Tuesday, July 25, 2023

Cycling Junkie


If you want to be a better cycling or triathlete, you need to love the bike. I remember when I began training for triathlons, I read Scott Molina saying to be good in triathlon you had to be a cycling junkie. I began putting in lots of bike miles. I still believe it.

In general,50% of your weekly training time should be spent cycling. If you are indoors during the winter, that may decrease since the quality is higher. I relearn this every summer when my cycling frequency and volume bumps up for 10 weeks. I have found it also helps improve running.

As we get older, and run volume decreases to keep from getting injured, we can get on the bike more to maintain fitness. The other benefit is that as we age, we do not tend to see a decrease in cycling performance as long as we continue to include some quality each week. 

Here are some tips to keep your bike miles fresh and interesting.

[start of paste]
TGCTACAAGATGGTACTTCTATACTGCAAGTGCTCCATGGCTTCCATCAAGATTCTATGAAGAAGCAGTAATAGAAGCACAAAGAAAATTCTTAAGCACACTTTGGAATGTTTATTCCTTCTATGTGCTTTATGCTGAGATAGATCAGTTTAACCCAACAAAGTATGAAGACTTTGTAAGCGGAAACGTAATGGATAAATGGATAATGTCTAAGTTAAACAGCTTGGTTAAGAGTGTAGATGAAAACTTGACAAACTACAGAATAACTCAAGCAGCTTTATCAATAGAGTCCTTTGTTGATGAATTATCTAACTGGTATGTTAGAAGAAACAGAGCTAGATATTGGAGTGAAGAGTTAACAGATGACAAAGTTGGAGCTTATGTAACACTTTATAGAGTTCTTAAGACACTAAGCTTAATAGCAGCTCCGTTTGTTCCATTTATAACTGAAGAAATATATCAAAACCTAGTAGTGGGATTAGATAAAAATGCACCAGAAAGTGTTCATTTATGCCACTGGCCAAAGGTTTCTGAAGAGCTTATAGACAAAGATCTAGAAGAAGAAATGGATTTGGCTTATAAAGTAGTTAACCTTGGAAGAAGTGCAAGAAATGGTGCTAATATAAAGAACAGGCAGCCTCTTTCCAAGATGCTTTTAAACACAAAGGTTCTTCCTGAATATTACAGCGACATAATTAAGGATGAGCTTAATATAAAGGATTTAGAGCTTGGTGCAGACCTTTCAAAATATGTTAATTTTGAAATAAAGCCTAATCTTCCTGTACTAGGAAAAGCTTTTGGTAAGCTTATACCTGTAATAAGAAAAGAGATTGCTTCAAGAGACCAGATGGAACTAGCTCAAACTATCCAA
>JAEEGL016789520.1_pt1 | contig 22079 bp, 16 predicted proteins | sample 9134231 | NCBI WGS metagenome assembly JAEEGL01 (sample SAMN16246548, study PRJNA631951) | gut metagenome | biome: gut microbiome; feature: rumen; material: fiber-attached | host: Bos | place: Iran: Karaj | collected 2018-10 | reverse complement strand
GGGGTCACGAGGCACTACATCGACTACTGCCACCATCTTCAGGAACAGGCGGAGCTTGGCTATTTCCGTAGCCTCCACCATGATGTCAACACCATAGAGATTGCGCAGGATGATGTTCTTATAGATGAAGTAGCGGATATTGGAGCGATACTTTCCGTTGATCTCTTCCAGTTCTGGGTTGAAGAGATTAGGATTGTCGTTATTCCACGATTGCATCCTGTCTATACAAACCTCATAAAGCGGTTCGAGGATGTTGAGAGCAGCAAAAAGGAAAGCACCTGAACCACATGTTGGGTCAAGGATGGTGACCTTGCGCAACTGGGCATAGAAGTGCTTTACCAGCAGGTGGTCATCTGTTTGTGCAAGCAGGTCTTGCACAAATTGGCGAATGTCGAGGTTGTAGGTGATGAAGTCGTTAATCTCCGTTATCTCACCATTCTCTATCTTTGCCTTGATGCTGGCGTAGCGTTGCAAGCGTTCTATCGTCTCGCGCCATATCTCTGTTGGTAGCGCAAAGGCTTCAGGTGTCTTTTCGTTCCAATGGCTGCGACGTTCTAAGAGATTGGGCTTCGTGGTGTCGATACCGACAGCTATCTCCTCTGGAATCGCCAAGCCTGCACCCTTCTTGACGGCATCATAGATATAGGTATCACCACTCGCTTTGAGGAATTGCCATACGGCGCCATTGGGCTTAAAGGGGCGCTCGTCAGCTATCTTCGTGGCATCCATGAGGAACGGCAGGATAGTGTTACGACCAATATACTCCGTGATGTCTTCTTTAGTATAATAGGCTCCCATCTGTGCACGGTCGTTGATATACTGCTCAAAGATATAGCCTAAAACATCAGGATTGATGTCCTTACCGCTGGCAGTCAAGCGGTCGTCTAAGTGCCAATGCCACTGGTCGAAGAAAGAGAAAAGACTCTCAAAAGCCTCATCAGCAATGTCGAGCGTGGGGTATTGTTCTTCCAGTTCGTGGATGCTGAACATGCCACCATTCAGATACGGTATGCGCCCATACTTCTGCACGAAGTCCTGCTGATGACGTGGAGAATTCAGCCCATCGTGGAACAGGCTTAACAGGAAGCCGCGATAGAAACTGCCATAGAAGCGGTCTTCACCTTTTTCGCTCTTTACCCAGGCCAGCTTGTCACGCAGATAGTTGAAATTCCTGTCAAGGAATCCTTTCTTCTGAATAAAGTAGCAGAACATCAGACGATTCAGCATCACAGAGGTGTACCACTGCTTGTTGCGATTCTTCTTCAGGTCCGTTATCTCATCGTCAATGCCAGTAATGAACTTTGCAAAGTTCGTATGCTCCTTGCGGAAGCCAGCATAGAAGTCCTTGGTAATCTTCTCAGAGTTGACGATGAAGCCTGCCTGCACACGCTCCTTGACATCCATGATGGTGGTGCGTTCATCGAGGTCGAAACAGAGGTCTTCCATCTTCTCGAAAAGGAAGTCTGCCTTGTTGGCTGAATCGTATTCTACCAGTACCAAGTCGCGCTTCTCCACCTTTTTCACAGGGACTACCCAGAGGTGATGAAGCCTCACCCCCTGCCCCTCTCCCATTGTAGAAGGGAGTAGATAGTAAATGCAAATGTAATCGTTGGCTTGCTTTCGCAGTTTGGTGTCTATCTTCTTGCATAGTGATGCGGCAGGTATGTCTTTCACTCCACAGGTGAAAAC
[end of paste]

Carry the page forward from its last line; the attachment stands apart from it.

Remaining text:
- Explore new roads and routes on a regular basis. Exploring can be fun.

- get on the trails or dirt roads to boost power and handling skills

_ use the bike trainer once a week for hard / controlled intervals

- don't ride the same routs more than once a week

Although I no longer have the time for 250+ mile weeks in the saddle, The more miles I ride, the better I feel. The hardest part is getting out the door.


Saturday, July 15, 2023

3 Ways to Keep Sweat Off the Headset

 There is nothing worse than a corroded headset. Sweat is very destructive and the heat and humidity we face for 7 months of the year in Florida can destroy the bike's front end. The headset, and bolts for the handlebars and aero bars are especially at risk. 

As a heavy sweater, I've come up with 3 simple ways to attempt to control the damage.